Should Animals be Kept in Zoos and Aquariums?
How it works
For years animals have been kept in zoos and aquariums for the sole purpose of entertainment. These animals have no choice when it comes to deciding weather they are kept in captivity or not. This is because when it comes to animal welfare in the United States there is no laws in place to protect them. The only thing close to it the animal welfare act “”which requires a minimum standards of care and treatment be provided for certain animals bred for commercial sale, used in research, transported commercially, or exhibited to the public”” (“”Animal Welfare Act””). Since there is nothing to really help these helpless animals when it comes to being put in captivity, they suffer mental illness and are not provided with insufficient space. Also, Zoos are not in favor of the animal nor the visitors.
Animals suffer mental illness just like humans do. But the only difference is that when it comes to animals’ humans can be the cause of it. When animals are kept in enclosures either at the zoo and aquarium, they can suffer mental illness and “”It happens so much, it’s got a name: “”zoochosis”” (Scharfenberg). Zoochosis is a repetitive, invariant behavior pattern with no obvious goal or function. There has been a countless number of incidents recorded. For instance, at Central Park Zoo there was a case of zoochosis on a polar bear named Gus, “”He’d dive into his pool, slither across the bottom, surge to the surface, and backstroke to the other side. Then, he’d tuck his head into the water and do it again. And again. And again. Twelve hours a day”” (Scharfenberg). There were efforts done to help Gus which included making him forage for meals, pulling chicken from a rawhide wrapper and coaxing a frozen mackerel out of a block of ice. And he also got a redesigned habitat, The New York Times reported, and in time, his compulsive swimming tailed off. Gus seemed happier and more like himself. “”But even at the end of his life, there were days when the polar bear would inexplicably plunge into the water in a riot of bubbles, surge across the pool, turn back, and do it again. And again.”” (Scharfenberg). Another example of behavioral changes was done in an experiment by Lucky P. Birket, she observed behavior of Captive Chimpanzees. She observed 40 Chimpanzees and as a result all 40 chimpanzees showed some abnormal behavior which included eating feces, pat genitals, regurgitate, and fumble nipple. Which is abnormal behavior for chimpanzees. But while in zoos according to Birekt “”living chimpanzees have little opportunity to adjust association patterns, occupy restricted and barren spaces compared to the natural habitat, and have large parts of their lives substantially managed by humans””. So, these animals don’t have the freedom as they would in the wild and suffer because of it. Which isn’t fair to these animals since they can’t do anything about it which is exactly why Animals deserve rights and moral standing.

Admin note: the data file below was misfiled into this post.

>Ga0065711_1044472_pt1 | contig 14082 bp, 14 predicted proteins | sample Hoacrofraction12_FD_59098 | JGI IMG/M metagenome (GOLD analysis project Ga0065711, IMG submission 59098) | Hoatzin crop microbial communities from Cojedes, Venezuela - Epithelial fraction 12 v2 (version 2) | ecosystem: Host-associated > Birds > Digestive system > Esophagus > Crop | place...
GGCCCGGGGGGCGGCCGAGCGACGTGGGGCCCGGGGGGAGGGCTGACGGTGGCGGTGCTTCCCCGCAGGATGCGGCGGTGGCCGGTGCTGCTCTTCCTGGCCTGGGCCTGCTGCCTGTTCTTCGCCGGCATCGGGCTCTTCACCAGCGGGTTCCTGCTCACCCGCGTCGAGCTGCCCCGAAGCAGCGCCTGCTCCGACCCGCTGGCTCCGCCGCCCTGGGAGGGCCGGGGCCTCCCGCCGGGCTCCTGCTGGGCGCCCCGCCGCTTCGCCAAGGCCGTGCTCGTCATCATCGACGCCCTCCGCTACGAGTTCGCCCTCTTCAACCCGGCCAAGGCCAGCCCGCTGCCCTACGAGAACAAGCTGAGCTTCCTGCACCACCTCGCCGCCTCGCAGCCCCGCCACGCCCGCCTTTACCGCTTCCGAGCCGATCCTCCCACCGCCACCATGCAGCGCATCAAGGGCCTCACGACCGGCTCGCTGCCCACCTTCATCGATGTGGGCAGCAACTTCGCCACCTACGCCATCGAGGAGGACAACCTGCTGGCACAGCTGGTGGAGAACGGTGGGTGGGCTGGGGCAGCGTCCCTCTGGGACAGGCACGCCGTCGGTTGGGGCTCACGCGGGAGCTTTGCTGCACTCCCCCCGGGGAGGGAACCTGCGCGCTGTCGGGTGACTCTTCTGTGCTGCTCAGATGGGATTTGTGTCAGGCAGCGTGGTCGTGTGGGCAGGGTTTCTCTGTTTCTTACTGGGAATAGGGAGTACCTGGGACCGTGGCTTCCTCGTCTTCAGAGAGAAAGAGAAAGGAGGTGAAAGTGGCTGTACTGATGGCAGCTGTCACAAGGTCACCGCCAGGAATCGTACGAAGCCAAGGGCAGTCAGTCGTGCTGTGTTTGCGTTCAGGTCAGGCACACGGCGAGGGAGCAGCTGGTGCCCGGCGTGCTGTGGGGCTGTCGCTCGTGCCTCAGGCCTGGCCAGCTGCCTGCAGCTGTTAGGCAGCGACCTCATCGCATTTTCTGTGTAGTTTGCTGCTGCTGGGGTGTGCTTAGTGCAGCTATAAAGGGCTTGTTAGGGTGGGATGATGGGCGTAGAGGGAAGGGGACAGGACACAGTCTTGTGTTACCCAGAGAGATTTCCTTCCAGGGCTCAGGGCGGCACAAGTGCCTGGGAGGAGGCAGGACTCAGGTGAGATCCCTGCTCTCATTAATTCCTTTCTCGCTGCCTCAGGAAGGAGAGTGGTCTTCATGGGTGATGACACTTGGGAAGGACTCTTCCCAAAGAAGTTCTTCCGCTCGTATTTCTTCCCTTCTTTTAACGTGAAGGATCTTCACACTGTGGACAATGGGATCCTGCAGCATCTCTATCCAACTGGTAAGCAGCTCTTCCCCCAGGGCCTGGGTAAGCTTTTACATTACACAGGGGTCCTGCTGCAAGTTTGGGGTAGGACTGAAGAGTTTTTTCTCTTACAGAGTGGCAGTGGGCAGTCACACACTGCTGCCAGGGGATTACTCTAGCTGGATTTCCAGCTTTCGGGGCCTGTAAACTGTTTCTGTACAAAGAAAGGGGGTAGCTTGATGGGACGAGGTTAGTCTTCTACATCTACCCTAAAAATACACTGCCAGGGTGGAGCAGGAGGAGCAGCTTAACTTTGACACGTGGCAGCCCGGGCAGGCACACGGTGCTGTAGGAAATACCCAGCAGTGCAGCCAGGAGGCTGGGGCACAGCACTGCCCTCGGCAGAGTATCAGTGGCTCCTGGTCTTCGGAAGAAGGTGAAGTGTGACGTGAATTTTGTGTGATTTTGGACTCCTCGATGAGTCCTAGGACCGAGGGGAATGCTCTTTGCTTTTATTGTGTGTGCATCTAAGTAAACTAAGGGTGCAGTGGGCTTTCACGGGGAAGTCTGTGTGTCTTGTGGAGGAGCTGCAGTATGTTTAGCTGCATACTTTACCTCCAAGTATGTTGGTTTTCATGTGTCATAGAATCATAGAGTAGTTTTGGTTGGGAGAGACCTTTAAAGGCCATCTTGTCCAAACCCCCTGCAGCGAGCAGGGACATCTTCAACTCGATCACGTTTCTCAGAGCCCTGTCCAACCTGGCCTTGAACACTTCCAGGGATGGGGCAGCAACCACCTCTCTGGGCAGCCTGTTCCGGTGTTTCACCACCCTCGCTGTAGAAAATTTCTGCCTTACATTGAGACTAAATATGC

How it works
In the wild animals have miles of land that they can live on. But once captured and placed in captivity and those miles turn into a small enclosed space. According to DeGrazia “”when they are able to do what they want, they typically experience pleasure or satisfaction; when they are unable to do what they want, they typically experience frustration or other disagreeable feelings”” (57). While being in such a small enclosure of course they are not able to do what they want. Which contributes to zoochosis as well. Zoos and aquariums are not able to provide enough space for these animals to live comfortably. For example, Cohn mentions that Nikia Fico states, “”Elephants need to be in constant motion, they walk up to 50 miles a day and when they don’t move, that’s when they have physical problems”” (“”The Tug of War””).